The Elders of Optina Monastery
(November 20, 1788 – September 7, 1860)
Commemorated on September 7
Elder Macarius, born Michael Nikolaevich Ivanov in Orlov province near Kaluga, was raised in a noble family. He spent his youth reading many books and developed a wide breadth of theological understanding. He enjoyed nature, loved music and played the violin well. He was not favored with good looks and never tried to marry. He was of medium height and his face showed traces of small pox.
In 1810, at the age of twenty-two, he went on a pilgrimage to the Ploshchansk Hermitage and at this time decided to dedicate his life to God. Here Michael came under the obedience of Fr. Athanassy, a disciple of St. Paisius Velichkovsky. In 1815, he was tonsured a monk and given the name Macarius after St. Macarius the Great. In 1824, his elder died and he was sent to be the confessor of the Svensk women’s monastery. It was here at Svensk that Fr. Macarius met Elder Leonid. He asked Elder Leonid if he could become his disciple and although Elder Leonid considered Fr. Macarius his peer in monasticism, in humility, he yielded to his request. Shortly thereafter, Elder Leonid was sent to the Optina Skete and Fr. Macarius corresponded with him until he also moved there to share the work of eldership in 1834.
When Elder Macarius arrived at Optina, Elder Leonid was living in the skete along with Elder Moses and Elder Anthony. In 1836, he was made confessor of the whole monastery and then Skete Superior. Elder Macarius kept himself in constant obedience to Elder Leonid never doing anything without a blessing, and endured all things with humility and patience. Elder Leonid offered him many opportunities to do so.
Elder Macarius was always to be found with Elder Leonid. They directed the spiritual life of the monks and thousands of visitors. Together they “brought up” Elder Ambrose. They were of such oneness of mind that when Fr. Macarius was asked for counsel regarding anything he would not reply without first consulting Elder Leonid and vice versa.
In 1841, Elder Leonid reposed; Elder Macarius wrote his obituary. That year he took over the responsibilities of the skete. As rector he enhanced the solemnity of the services and also created a rich library. He himself would rise at 2a.m. for four hours of prayers then afterwards would sit at his work table to translate or revise Patristic texts. At this time he would also engage in correspondence. In the afternoon at 2p.m. he would accept visitors, meeting them in the guest house at the entrance of the skete, and after supper and evening prayers, he would continue with his written correspondence. People were anointed from the lampada that burned in his cell in front of the Vladimir icon, in his cell and through this many were healed of sickness and demon possession.
The publications at Optina Monastery of a series of Patristic texts on the spiritual life began with Elder Macarius urged by his friend and spiritual son, Ivan Kireyevsky. These publications began in 1846 with the life of Elder Paisius Velichkovsky and would grow from there. In most cases the works were revisions of the Slavonic texts from the Neamts Monastery from the time of St. Paisius and translated into Russian. Through these publications, Optina became known to the intellectual elite of Russia and draw them to itself.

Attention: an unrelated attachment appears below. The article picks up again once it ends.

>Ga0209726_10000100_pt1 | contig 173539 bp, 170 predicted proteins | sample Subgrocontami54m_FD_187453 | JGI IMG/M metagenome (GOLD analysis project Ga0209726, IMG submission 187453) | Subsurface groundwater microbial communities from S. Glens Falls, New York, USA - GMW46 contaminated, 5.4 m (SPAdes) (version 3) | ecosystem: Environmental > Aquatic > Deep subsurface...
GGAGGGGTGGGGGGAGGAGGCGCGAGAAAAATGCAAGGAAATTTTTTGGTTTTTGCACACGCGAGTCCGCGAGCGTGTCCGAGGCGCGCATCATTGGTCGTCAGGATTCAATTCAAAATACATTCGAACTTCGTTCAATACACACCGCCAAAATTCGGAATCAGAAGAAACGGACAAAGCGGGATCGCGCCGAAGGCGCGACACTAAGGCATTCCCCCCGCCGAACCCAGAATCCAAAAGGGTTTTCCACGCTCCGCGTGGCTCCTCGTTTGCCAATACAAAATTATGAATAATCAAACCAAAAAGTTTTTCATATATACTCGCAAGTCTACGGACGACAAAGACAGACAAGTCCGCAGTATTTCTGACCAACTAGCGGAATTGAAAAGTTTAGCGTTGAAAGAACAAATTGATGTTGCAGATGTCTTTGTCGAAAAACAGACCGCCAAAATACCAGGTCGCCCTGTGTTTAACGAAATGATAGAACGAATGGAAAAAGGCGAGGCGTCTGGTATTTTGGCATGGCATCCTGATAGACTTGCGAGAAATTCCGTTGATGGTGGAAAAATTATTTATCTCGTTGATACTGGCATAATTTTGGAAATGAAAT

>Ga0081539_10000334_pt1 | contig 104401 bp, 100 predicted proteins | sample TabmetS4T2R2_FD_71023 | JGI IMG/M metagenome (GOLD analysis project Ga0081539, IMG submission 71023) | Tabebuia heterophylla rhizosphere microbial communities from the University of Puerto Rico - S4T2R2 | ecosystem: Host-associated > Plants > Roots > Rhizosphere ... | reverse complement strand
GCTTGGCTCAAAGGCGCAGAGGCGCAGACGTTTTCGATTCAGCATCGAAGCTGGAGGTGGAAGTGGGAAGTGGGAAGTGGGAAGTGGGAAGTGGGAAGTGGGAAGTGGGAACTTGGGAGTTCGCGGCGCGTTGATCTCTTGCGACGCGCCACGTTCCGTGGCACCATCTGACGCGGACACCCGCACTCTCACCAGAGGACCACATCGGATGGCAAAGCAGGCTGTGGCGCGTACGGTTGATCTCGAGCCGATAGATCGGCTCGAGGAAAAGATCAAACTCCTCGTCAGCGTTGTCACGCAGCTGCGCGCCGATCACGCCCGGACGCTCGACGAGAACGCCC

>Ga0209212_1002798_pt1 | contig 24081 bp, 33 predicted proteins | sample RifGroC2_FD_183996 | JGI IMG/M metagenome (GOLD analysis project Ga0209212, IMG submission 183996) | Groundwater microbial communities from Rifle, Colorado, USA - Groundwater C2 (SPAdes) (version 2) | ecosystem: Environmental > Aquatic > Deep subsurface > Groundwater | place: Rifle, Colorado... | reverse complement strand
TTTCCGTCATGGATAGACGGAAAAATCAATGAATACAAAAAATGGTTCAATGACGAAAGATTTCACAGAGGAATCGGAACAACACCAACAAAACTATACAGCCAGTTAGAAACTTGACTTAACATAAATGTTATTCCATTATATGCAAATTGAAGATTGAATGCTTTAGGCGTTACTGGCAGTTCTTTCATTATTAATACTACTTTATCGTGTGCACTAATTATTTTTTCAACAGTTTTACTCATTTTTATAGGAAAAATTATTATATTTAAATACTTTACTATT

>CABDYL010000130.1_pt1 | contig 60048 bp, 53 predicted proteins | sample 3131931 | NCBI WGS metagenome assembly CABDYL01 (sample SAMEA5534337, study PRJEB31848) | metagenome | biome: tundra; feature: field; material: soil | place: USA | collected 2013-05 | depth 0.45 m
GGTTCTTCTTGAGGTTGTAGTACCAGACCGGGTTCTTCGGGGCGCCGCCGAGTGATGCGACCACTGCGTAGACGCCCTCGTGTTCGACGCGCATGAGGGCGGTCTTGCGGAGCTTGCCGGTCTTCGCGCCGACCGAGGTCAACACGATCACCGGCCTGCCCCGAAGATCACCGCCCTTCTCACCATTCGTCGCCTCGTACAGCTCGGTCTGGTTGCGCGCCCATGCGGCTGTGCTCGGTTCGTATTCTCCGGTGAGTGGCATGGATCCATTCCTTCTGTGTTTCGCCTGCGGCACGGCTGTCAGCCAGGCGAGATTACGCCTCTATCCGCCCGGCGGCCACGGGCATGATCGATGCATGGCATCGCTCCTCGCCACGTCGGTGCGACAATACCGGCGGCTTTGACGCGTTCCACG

Much profit came to the whole church through Optina at this time but much persecution also came to Elder Macarius. He was accused of spreading the teaching of the Jesus Prayer when others opposed it based on the mistaken belief that it would give rise to spiritual delusion. Talk began of transferring him to another monastery. During this time he became very sick. During his final illness he often hand out little crosses, icons or books as a blessing. On September 7, 1960, after receiving Holy Communion at 6a.m. and saying “Glory to Thee, our God!” thrice he fell asleep in the Lord having been forewarned of this beforehand. His body remained incorrupt.
Sayings of Elder Macarius of Optina
The Knowledge of God
If we strive to cleanse our hearts from the passions, then according to the amount that we have purified ourselves, Divine Grace will open the eyes of our hearts to the vision of the True Light; for as it is written, Blessed are the pure in heart, for they shall see God (Matt. 5:8), but only when we perfect ourselves through humility, for through humility the mysteries are revealed.
Man finds peace of mind and benefit for his soul in forests. We see that in former times people used to withdraw into thick forests, and there, away from worldly vanity, through prayer and ascetic labor, sought salvation. Just one look at the evergreen conifers of our homeland gladdens the eyes, portraying a symbol of our hope for eternal life, which people go to the deserts to seek… The forests which surround our monasteries should be preserved from destruction by all means, in order to prevent the word “wilderness” from finally losing its meaning.
- Subdeacon Matthew Long
Kavelin, Fr. Leonid, Elder Macarius of Optina (Platina: St. Herman of Alaska Brotherhood, 1995).
Kontzevitch, I.M., “Elder Macarius of Optina” in The Orthodox Word (January-February, 1986): 11-22.
Makarios, Hieromonk of Simonos Petra, The Synaxarion: The Lives of the Saints of the Orthodox Church, trans. Christopher Hookway, vol. 1 (Chalkidike: Holy Convent of the Annunciation of Our Lady Ormylia, 1998).
Optina’s Elders: “Instructor of Monks and Conversers with Angels” at http://www.roca.org/OA/97/97k.htm accessed on Dec. 17, 2013.
Sederholm, Fr. Clement, Elder Leonid of Optina (Platina: St. Herman of Alasaka Brotherhood, 2002).
Schaefer, Archimandrite George (trans.) Living Without Hypocrisy: Spiritual Counsels of the Holy Elders of Optina (Jordanville: Printshop of St. Job of Pochaev, 2009).